By MICHAEL KITCH, LACONIA DAILY SUN
LACONIA — Police Chief Chris said Wednesday that during the year since the Legislature forbid motorists from holding a mobile device while driving except to call emergency services, the Police Department has issued 237 warnings and 45 citations.
This week, The Nashua Telegraph reported that the New Hampshire State Police stopped 6,091 drivers for violating the law between Jan. 1 and June 19 this year and issued 3,215 citations and 2,876 warnings.
Adams said that in the first several months after the law took effect in July 2015, Laconia Police were more likely to issue a warning rather write a citation, with the intention of educating rather than punishing motorists, who may not have known about the prohibition. Since then, he said, "The decision is left to the discretion of the officer. Our goal," the chief continued, "is to change whatever behavior causes the officer to stop a vehicle."
However, Adams said he believes that after initially complying with the new law more and more drivers are reverting to what he called "their bad habits," either by sending text messages or making phone calls while driving. "You see them at traffic light looking into their laps and not moving when the signal changes," he said, "or holding a phone to their ear while driving."
Adams said that the department has received a grant from the New Hampshire Highway Safety Agency, which administers and distributes federal funds, which is earmarked for enhanced enforcement of the "hands free" law.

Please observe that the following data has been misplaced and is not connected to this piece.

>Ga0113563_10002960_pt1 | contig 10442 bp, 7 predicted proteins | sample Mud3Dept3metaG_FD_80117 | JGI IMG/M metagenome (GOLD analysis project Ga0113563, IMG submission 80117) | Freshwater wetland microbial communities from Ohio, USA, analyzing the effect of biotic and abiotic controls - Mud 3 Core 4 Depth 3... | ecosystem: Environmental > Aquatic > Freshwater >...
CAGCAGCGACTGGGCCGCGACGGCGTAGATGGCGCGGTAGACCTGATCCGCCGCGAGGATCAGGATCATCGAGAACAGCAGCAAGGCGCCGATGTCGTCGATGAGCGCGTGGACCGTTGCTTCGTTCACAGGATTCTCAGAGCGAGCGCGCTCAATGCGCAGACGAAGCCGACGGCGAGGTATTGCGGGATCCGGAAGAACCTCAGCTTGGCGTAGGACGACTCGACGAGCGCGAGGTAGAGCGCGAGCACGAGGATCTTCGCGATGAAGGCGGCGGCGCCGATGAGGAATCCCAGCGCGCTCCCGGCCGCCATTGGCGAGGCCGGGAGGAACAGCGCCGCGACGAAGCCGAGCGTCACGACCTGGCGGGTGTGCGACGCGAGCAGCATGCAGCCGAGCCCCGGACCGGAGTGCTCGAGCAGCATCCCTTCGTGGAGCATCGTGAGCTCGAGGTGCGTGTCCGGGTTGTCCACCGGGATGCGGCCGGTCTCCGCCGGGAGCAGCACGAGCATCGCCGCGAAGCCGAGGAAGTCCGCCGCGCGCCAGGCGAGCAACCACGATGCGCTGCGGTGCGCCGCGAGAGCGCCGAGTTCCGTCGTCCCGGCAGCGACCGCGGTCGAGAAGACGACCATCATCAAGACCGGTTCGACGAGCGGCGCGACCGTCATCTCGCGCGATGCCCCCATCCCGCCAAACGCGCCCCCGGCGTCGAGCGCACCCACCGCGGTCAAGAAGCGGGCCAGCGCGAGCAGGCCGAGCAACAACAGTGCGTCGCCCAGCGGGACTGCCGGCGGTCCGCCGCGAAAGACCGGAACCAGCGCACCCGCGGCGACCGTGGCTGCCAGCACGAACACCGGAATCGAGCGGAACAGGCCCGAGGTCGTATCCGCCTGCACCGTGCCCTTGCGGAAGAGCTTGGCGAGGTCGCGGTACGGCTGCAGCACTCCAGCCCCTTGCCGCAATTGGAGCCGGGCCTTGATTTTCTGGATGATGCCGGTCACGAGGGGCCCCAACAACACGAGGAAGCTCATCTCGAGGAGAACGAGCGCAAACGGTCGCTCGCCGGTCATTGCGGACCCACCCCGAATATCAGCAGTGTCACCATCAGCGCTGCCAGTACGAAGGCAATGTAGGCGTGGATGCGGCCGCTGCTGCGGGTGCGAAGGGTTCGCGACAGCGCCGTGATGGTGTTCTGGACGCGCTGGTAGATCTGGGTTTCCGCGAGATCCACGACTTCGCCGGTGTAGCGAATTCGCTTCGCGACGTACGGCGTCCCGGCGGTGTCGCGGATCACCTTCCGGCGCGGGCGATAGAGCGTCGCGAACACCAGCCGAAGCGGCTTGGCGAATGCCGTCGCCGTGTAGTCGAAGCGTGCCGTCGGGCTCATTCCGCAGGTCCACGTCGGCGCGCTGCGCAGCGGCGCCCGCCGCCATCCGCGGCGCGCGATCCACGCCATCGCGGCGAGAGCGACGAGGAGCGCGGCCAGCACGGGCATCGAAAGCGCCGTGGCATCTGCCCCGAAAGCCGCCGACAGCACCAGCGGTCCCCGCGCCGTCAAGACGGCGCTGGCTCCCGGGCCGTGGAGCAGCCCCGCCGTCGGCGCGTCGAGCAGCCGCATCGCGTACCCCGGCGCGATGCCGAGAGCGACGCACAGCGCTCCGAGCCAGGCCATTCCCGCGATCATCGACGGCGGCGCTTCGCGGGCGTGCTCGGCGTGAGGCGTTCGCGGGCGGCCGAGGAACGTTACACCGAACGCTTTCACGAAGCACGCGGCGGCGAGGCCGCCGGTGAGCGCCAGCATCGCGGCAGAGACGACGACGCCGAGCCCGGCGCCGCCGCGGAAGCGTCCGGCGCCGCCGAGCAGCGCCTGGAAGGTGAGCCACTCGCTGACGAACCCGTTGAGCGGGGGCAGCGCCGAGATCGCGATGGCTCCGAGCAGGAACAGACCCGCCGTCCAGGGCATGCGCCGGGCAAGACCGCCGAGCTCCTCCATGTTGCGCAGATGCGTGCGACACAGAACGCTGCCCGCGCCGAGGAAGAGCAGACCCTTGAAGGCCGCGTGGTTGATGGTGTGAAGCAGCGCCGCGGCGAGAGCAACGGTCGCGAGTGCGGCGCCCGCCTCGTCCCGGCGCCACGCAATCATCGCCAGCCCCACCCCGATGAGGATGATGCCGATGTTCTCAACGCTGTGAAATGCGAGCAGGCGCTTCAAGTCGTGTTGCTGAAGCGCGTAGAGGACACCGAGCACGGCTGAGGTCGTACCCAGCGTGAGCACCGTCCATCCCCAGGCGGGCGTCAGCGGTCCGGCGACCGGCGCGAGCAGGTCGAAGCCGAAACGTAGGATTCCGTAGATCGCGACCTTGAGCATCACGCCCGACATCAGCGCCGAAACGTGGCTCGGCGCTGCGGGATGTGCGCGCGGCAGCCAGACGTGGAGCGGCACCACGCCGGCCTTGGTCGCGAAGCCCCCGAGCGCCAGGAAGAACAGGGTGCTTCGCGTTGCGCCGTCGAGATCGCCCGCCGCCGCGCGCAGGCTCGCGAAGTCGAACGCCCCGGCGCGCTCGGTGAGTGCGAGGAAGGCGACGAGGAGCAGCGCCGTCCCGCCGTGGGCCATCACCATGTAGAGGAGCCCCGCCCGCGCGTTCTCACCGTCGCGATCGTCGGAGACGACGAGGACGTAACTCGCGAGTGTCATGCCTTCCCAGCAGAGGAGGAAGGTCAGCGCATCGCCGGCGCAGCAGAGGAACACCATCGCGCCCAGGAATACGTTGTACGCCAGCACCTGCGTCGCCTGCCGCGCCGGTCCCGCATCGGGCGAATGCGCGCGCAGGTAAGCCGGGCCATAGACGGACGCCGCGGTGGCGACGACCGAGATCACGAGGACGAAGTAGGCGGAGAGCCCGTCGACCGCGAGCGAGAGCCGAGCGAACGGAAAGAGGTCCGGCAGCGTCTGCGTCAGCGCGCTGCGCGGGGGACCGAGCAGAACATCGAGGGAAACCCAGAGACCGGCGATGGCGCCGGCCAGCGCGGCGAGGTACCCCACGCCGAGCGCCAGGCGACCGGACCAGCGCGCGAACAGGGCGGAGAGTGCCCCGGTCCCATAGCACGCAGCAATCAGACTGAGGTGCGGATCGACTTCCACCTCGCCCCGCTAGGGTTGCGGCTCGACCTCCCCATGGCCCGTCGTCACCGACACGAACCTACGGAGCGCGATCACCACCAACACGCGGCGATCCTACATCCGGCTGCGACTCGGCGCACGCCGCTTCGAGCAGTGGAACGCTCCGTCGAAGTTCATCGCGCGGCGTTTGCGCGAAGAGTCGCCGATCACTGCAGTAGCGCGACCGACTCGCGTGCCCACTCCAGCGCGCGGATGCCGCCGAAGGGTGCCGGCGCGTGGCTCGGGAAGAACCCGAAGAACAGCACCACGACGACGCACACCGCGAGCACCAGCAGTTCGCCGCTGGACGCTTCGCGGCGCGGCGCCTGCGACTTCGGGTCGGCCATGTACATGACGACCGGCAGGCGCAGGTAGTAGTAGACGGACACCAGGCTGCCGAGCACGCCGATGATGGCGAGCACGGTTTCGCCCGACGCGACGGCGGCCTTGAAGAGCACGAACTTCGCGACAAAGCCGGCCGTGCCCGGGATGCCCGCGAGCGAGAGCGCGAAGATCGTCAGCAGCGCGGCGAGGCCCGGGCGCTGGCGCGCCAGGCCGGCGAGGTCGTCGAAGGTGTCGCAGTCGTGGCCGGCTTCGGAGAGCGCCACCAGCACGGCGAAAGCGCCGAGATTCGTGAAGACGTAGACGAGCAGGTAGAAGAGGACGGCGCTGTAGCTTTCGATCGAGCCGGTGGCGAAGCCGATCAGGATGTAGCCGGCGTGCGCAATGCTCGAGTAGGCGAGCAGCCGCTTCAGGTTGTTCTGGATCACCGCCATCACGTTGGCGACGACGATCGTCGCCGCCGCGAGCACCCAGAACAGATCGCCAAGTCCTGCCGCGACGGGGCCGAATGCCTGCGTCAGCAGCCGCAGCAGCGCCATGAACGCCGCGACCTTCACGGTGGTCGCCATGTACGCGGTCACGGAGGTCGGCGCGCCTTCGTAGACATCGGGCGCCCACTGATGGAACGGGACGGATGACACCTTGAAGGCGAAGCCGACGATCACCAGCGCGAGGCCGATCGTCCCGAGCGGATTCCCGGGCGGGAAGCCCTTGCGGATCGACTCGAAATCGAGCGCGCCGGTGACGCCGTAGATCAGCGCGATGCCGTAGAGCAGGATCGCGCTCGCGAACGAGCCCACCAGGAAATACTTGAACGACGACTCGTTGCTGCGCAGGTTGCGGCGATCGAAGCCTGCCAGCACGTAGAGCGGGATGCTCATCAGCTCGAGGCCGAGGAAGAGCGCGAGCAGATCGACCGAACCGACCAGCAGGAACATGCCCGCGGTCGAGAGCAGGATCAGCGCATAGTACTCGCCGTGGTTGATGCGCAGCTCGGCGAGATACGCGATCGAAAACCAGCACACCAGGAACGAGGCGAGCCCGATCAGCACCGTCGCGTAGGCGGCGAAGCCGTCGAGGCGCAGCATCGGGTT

The Nashua Telegraph reported that according to the New Hampshire Department of Safety distracted driving was the second or third leading cause of fatal collisions for 19 years before falling to sixth place in 2015. The data for 2015 includes the six months before the law became effective when an intensive effort was made to inform the public about the pending law. In the first six months of this year distracted driving has caused only one of 55 traffic deaths., compared to six of the 103 fatal collisions in 2016.
According to data collected by the Department of Safety distracted or inattentive driving caused 13 of 120 fatalities in 2010, 14 of 84 in 2011, 10 of 101 in 2012, 14 of 124 in 2013 and 13 of 89 in 2014. Impaired driving is the leading cause of fatalities, representing between 30 percent and 40 percent of deaths during the last 20 years.
Adams said that motorists distracted by using their mobile devices, whether to text messages, send emails or dial phones, present other motorists, pedestrians and cyclists at risk and stressed that officers will enforce the law.
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